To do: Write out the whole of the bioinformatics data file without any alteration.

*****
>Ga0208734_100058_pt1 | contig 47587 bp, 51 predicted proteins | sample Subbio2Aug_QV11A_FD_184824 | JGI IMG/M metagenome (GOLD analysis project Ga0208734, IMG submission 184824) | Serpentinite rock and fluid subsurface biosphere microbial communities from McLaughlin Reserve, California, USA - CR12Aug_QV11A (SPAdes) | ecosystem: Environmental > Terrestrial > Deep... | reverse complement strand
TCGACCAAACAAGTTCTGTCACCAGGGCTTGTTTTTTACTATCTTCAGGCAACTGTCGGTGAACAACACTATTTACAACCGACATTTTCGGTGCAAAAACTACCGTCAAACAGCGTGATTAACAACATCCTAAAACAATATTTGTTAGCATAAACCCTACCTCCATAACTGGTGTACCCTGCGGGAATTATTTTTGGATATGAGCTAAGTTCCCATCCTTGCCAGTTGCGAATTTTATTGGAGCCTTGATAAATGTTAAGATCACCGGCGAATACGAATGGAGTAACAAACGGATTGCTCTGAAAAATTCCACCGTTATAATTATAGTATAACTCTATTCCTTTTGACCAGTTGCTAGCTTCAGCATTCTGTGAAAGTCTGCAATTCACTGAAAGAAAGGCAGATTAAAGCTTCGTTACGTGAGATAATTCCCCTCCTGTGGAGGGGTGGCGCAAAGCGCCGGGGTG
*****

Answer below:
>Ga0208734_100058_pt1 | contig 47587 bp, 51 predicted proteins | sample Subbio2Aug_QV11A_FD_184824 | JGI IMG/M metagenome (GOLD analysis project Ga0208734, IMG submission 184824) | Serpentinite rock and fluid subsurface biosphere microbial communities from McLaughlin Reserve, California, USA - CR12Aug_QV11A (SPAdes) | ecosystem: Environmental > Terrestrial > Deep... | reverse complement strand
TCGACCAAACAAGTTCTGTCACCAGGGCTTGTTTTTTACTATCTTCAGGCAACTGTCGGTGAACAACACTATTTACAACCGACATTTTCGGTGCAAAAACTACCGTCAAACAGCGTGATTAACAACATCCTAAAACAATATTTGTTAGCATAAACCCTACCTCCATAACTGGTGTACCCTGCGGGAATTATTTTTGGATATGAGCTAAGTTCCCATCCTTGCCAGTTGCGAATTTTATTGGAGCCTTGATAAATGTTAAGATCACCGGCGAATACGAATGGAGTAACAAACGGATTGCTCTGAAAAATTCCACCGTTATAATTATAGTATAACTCTATTCCTTTTGACCAGTTGCTAGCTTCAGCATTCTGTGAAAGTCTGCAATTCACTGAAAGAAAGGCAGATTAAAGCTTCGTTACGTGAGATAATTCCCCTCCTGTGGAGGGGTGGCGCAAAGCGCCGGGGTG